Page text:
With a new IACC meeting, there’s a chance to be heard. Send your comments now.

11 Nov

The Secretary of Health and Human Services has seated a new Interagency Autism Coordinating Committee (IACC). The committee is in place to coordinate Federal and private research efforts and to provide policy advice to the Secretary and Congress.

The Committee takes public comment in both oral (be present at the meeting) and written. This is from the meeting announcement:

Notification of intent to present oral comments: Monday, November 9, 2015 by 5:00 p.m. Eastern

Submission of written/electronic statement for oral comments: Tuesday, November 10, 2015 by 5:00 p.m. Eastern

Submission of written comments: Tuesday, November 10, 2015 by 5:00 p.m. Eastern

Please note: Written public comments and statements accompanying oral public comments should be sent to IACCPublicInquiries@mail.nih.gov. The NIMH Office of Autism Research Coordination (OARC) anticipates that written public comments received by 5:00 p.m. ET, Tuesday, November 10, 2015 will be presented to the Committee prior to the November 17th meeting for the Committee’s consideration. Any written comments received after the 5:00 p.m. EST, November 10, 2015 deadline through November 16, 2015 will be provided to the Committee either before or after the meeting, depending on the volume of comments received and the time required to process them in accordance with privacy regulations and other applicable Federal policies. Please read the IACC Public Comment guidelines.

While on the last IACC, I pointed out that while oral comments were available on the website (through video), written comments were not. OARC responded and now written comments are posted to the IACC website. This was no small effort as Federal rules are different like privacy are different for comments that are made available on request vs. those that are posted like this.

All that aside, take a look at the comments. Ask yourself, do these represent your views? More, do they actually push for a better life for yourself or your loved one? I ask this because the groups that push the failed idea that vaccines are causing an autism epidemic are actually very good at getting comments submitted to the IACC.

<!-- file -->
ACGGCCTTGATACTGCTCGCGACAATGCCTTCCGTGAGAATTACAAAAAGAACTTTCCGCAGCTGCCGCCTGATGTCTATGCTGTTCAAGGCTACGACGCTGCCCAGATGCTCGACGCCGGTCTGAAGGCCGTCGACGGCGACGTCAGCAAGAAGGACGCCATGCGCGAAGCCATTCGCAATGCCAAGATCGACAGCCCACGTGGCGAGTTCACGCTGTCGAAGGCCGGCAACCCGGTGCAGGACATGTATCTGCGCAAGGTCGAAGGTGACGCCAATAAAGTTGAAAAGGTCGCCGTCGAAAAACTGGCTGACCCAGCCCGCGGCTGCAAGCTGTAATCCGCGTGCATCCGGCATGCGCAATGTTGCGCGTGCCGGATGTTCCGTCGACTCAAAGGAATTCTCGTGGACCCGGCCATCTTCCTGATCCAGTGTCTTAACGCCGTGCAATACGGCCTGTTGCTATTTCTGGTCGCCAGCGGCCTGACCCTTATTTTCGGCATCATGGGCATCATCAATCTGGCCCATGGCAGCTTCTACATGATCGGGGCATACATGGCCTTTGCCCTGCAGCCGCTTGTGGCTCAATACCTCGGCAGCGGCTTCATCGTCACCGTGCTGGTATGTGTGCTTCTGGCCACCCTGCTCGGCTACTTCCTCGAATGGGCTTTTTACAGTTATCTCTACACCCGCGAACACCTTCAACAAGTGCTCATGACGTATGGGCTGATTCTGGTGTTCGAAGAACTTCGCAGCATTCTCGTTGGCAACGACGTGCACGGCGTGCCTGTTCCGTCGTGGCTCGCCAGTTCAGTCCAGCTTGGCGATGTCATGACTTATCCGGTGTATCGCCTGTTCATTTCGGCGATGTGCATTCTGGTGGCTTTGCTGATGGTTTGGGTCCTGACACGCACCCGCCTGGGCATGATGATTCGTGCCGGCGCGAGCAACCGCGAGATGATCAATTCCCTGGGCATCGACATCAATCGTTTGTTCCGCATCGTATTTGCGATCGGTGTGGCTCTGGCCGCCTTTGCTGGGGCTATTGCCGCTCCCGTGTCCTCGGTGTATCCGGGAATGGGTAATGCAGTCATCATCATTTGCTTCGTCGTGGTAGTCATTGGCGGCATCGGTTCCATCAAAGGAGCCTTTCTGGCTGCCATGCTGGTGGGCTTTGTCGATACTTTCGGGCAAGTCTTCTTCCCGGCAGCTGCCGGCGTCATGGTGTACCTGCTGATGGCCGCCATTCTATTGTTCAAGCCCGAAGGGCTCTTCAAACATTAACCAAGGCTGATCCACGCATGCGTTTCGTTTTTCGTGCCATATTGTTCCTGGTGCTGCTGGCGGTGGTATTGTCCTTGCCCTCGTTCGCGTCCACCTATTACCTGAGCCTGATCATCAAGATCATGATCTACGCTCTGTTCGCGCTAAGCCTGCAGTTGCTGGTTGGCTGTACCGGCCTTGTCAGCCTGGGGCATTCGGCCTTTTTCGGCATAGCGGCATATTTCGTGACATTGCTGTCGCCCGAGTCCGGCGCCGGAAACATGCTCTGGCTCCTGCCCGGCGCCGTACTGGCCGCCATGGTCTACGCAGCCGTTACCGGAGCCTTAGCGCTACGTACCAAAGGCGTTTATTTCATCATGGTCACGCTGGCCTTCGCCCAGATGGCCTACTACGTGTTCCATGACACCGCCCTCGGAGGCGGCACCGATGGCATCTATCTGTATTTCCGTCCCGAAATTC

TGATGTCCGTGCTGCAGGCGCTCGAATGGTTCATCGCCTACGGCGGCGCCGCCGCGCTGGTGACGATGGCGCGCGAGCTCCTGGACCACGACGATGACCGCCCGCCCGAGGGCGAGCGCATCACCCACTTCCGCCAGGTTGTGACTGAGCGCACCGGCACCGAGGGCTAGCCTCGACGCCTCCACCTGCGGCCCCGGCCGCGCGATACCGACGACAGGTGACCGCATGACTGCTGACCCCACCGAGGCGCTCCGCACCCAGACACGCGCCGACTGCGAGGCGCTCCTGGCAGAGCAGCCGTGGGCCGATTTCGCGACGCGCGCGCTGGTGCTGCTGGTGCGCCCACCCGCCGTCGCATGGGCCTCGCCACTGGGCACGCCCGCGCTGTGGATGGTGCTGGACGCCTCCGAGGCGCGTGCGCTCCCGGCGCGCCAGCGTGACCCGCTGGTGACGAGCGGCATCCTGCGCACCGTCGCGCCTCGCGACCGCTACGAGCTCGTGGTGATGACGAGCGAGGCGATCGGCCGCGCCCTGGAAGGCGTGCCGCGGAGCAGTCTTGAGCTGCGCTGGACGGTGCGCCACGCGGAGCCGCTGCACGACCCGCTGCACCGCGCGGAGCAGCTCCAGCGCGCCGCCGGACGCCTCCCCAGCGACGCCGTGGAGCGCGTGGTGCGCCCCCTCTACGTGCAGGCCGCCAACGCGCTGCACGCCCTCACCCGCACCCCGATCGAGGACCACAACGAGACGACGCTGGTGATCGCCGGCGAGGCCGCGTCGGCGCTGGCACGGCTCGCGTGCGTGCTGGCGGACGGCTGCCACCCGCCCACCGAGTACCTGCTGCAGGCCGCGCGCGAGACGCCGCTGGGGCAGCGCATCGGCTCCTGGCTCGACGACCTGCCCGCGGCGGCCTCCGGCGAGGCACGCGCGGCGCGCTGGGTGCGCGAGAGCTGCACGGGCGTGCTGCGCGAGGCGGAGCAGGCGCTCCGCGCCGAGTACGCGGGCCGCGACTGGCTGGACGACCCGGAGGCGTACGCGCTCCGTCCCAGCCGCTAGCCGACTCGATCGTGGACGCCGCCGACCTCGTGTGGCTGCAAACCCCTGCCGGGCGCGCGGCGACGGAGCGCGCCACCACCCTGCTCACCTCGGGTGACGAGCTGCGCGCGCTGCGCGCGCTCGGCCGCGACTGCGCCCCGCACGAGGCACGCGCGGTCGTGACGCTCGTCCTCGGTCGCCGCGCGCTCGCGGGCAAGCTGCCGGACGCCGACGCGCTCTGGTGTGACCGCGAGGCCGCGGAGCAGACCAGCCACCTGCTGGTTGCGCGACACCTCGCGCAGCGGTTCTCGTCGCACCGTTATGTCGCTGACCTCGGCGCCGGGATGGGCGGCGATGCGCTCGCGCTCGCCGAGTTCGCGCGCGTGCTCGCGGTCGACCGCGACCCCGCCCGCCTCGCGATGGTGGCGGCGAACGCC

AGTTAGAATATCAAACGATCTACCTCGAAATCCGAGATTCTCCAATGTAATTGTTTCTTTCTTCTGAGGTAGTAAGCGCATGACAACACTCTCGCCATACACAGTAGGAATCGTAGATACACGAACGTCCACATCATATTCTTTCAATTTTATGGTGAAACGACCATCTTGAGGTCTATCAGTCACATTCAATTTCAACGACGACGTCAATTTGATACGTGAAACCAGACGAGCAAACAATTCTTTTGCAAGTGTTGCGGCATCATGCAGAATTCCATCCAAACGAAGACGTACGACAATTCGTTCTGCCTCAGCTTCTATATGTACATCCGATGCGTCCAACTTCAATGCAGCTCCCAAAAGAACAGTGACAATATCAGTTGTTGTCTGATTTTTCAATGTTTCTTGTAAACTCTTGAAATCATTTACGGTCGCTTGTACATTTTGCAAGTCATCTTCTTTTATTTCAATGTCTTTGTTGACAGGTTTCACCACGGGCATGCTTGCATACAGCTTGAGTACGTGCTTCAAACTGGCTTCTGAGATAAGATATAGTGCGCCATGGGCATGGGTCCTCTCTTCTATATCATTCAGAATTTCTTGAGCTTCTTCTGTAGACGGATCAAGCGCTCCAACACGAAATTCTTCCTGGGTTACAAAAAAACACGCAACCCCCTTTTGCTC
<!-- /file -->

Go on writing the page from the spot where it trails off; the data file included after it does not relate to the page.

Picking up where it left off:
I was a public member to the last IACC. I can tell you, we read all the comments. We took them seriously and I’m sure this Committee will as well.

This Committee has a lot of very important work to do. The Strategic Plan for autism research needs a full overhaul. The old one has basically expired–the goals were written with timelines that have already passed. There is also a requirement in the new law for a report on autistics transitioning from school to adulthood. Do you want that to include a strong emphasis on autistics who need high levels of support? Send comments. Do you want an emphasis on support in higher education? Send comments. If it’s important to you, it’s worth putting in a comment.

And, yes, I will be reminding you for future meetings as well.

But for now, put what you want the IACC to read into a message and email it to IACCPublicInquiries@mail.nih.gov.

The Committee members can’t represent the entire diversity that is in the autism communities. They need your input on what is important to you. And this is how you can do it.


By Matt Carey

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